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Nick's JANUARY Dotters Pick

ON TONY EARLEY’S JIM THE BOY and ROBERT SEETHALER’s A WHOLE LIFE

By Nickolas Butler

Back in 2000, I was working at the Canterbury Inn & Bed & Breakfast.  The Canterbury Inn was an extension of the beloved (and since closed) Canterbury Books.  It was a wonderful place to work, especially for a college-aged bookworm with hazy ambitions of becoming a writer himself.  Many of the writers that read at Canterbury Books would, their reading concluded, spend the night at the Inn, and I was the person that checked them in and escorted them to their rooms.  Dave Eggers (whose reading was so well-attended there almost wasn’t enough space to breathe, truly), Colson Whitehead, David Sedaris, Bill Bryson…  I studied these writers and my most important takeaway was this: They all seemed mortal and a great many of them also looked very tired, indeed.  I took some solace in these details.

Another benefit to working at the Canterbury was that it was something of an arts incubator.  I am not the only writer to have risen from its ranks into a life in publishing: Dean Bakopoulos (author of Please Don’t Come Back from the Moon, My American Unhappiness, and most recently Summerlong) was a clerk in the bookstore.  As was his brother-in-law, Jeremiah Chamberlain, who has published extensively and now teaches at the University of Michigan.  At the time, I studied Dean and Jeremy’s Staff Book Picks, and in this way, found an unlikely education.  Through Dean and Jeremy I began reading Rick Bass, Jim Harrison, and Tom Franklin.  And that was how I came to discover Tony Earley’s Jim the Boy, published in 2000.

Jim the Boy was described in The New York Times as going “back to basics”.  I suppose that’s accurate, or at least gets the point across.  In many ways it feels like a simple book.  And in the literary world, “simple” can be a dirty word.  Writers, often to their own peril, want to be seen as “complex” – who doesn’t?  And along comes this quiet book about a little boy growing up in Appalachia, trying to find his identity, his family.  It is an achingly kind book.  It is sweet.  And it is never selfish or overly indulgent.  Never overwritten.  It is the kind of book I strive to write.  It is the kind of book I forever search for and rarely find.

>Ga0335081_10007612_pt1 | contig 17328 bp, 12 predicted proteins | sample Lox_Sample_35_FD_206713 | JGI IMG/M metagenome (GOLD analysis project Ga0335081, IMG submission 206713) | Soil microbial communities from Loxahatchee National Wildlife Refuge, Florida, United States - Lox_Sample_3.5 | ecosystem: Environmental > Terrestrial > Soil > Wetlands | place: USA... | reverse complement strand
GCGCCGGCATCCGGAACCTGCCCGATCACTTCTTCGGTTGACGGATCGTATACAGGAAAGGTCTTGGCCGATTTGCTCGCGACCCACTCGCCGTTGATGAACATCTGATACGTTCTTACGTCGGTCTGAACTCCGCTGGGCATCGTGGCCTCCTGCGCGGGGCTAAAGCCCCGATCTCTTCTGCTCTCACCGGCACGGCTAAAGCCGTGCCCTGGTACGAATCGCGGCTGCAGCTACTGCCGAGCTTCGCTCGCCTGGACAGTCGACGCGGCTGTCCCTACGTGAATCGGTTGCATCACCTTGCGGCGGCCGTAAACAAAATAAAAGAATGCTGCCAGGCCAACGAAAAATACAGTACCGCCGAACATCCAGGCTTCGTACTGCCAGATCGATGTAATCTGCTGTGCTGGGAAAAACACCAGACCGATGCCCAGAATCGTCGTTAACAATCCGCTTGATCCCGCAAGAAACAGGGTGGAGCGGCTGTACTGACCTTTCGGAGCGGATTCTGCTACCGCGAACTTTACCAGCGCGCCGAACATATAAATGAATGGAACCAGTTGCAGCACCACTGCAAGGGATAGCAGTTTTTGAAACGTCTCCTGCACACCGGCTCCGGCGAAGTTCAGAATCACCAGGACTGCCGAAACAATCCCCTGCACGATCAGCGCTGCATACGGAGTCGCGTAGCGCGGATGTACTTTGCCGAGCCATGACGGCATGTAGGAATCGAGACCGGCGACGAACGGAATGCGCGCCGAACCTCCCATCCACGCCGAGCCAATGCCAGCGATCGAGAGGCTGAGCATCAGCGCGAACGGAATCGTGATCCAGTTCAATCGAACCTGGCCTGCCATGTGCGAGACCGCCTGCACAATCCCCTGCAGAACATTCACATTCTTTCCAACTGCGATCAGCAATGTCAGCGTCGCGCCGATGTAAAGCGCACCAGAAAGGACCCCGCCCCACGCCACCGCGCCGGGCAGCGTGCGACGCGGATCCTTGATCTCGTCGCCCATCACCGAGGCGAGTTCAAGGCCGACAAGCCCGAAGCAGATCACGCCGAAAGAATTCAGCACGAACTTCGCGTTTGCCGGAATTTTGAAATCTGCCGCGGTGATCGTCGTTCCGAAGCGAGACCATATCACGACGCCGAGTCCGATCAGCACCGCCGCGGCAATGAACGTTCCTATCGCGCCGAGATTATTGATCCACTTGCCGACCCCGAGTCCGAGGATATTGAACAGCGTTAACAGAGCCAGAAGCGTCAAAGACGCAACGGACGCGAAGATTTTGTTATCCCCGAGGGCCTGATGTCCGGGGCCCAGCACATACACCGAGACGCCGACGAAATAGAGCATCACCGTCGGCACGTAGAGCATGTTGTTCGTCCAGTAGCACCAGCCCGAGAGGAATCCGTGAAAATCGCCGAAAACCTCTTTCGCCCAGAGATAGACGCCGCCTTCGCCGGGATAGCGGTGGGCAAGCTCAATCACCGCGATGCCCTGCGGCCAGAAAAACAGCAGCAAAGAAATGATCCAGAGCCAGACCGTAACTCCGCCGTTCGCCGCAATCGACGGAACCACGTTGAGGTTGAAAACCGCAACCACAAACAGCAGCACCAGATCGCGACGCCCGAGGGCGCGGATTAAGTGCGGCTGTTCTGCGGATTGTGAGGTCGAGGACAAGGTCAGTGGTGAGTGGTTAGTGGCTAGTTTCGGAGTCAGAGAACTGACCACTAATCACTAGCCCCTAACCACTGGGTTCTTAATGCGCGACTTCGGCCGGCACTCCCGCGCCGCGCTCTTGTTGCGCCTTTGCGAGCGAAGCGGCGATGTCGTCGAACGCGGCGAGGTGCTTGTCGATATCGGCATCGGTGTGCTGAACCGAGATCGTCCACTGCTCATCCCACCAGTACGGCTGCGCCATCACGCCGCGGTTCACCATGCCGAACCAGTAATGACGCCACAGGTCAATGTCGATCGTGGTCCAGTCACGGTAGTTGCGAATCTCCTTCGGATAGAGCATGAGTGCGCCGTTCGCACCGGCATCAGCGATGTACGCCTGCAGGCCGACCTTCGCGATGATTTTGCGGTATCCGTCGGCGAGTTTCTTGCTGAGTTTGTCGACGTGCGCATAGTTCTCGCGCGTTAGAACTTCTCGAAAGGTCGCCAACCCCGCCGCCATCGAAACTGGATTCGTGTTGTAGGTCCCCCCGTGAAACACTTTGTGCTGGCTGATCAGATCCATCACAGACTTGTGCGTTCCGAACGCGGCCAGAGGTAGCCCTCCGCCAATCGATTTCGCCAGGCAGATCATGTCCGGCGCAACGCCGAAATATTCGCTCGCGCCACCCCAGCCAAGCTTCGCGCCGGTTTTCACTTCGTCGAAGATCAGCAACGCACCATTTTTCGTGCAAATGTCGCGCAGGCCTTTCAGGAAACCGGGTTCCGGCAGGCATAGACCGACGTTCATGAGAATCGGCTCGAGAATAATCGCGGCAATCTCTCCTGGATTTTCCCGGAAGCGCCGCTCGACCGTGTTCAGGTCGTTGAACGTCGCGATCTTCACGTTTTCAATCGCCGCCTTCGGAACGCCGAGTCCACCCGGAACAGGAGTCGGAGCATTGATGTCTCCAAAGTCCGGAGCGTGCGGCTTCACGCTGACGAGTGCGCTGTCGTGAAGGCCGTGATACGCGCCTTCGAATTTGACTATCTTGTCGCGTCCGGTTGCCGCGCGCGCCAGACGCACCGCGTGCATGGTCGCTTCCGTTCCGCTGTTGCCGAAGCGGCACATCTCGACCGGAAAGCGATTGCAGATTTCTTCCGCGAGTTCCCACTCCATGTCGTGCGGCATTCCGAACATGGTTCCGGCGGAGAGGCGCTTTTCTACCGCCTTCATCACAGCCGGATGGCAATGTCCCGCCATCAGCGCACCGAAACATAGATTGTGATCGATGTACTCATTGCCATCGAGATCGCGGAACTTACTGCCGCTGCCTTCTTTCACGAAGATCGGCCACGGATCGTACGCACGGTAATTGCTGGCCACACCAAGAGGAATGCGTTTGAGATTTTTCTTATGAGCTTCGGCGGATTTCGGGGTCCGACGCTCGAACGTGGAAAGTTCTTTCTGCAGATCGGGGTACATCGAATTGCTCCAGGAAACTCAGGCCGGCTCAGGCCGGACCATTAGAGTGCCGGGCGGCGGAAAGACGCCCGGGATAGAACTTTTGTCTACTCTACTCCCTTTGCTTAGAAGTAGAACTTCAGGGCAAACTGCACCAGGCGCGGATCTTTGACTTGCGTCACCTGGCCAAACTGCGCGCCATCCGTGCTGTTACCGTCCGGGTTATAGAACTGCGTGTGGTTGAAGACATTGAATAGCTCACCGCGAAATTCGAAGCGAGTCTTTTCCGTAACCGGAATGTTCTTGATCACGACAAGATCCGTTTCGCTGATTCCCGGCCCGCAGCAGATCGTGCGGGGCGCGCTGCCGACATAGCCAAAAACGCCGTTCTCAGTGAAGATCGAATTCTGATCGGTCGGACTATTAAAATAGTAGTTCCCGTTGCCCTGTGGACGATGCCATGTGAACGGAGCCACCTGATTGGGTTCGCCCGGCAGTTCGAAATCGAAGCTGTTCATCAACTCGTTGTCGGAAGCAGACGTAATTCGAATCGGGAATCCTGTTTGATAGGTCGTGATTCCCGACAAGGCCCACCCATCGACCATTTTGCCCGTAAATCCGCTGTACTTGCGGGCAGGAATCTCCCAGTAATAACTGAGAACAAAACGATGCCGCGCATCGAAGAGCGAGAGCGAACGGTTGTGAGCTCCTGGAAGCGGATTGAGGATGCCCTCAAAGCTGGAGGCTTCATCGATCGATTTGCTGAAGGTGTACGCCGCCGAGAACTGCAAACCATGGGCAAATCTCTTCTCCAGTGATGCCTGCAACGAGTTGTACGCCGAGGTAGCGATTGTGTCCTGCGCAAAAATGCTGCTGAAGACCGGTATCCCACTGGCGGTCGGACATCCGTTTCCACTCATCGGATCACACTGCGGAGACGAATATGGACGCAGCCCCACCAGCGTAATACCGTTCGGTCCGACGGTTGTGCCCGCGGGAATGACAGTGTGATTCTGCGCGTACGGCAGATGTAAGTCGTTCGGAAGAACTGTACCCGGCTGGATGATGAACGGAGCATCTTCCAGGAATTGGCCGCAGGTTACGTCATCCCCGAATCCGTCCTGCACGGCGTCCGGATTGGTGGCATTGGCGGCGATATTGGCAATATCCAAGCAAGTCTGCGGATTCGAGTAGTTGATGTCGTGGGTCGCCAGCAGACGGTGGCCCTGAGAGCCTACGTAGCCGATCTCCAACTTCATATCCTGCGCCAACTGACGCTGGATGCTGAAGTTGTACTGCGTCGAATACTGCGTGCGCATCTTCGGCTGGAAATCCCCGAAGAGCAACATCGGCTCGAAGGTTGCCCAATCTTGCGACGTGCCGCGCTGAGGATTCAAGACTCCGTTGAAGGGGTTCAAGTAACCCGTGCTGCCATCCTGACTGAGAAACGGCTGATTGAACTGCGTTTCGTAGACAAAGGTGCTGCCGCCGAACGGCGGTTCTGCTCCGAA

Robert Seethaler’s A Whole Life (translated from the German by Charlotte Collins) is the one of the first books I’ve read since Jim the Boy that delivers the same degree of kindness and decency and it is a book that I will remember and recommend until the end of my days because it is true and compassionate.

Spanning more than half a century and set in the European Alps, A Whole Life is the quiet story of Andreas Egger, a rather simple but hard-working man who narrates the steady changes of his place on earth, high in the mountains above a small alpine village.  Egger’s life is rarely easy.  He is often mistreated: by his adopted family, perhaps by his employers, and later, as a reluctant member of the Nazi Army.  The village is somewhat unsure of how to treat Egger.  But he endures the cold and the occasional calamity, living a graceful sort of life in search of tenderness, love, and friendship.  He appreciates the smallest beauty and does not live apart from nature, but rather moves effortlessly through its seasons, often cheating death or injury.  

Egger’s life is beautifully and gently rendered by Seethaler whose narrative powers throughout this book reminded me of Coetzee’s work in The Life and Times of Michael K.  I believe that a reader wants more than anything to, first.) be transported by a story, second.) to learn, know, and begin to adore a character.  Surely a writer can succeed without a riveting story or with utterly unlikable characters (my own The Hearts of Men has more than one unlikable character, though, to me, they were all likable, redeemable characters…) but it is, as we say around here, “tough sledding”, to succeed without a propelling story or likable characters.  Seethaler’s prose (and Collins’ translation) is remarkable.  It is quite a literary feat to write prose that seems unadorned, but which still sparkles and glints, pulses and bleeds.  Seethaler’s writing is utterly hypnotic, at times, magical.  I can’t wait to read his other book, The Tobacconist.

For many readers bogged down by our endlessly tumultuous and often negative news-cycle, Jim the Boy or A Whole Life will be just what the doctor ordered, a soothing balm, especially in these dark, cold, wintry days.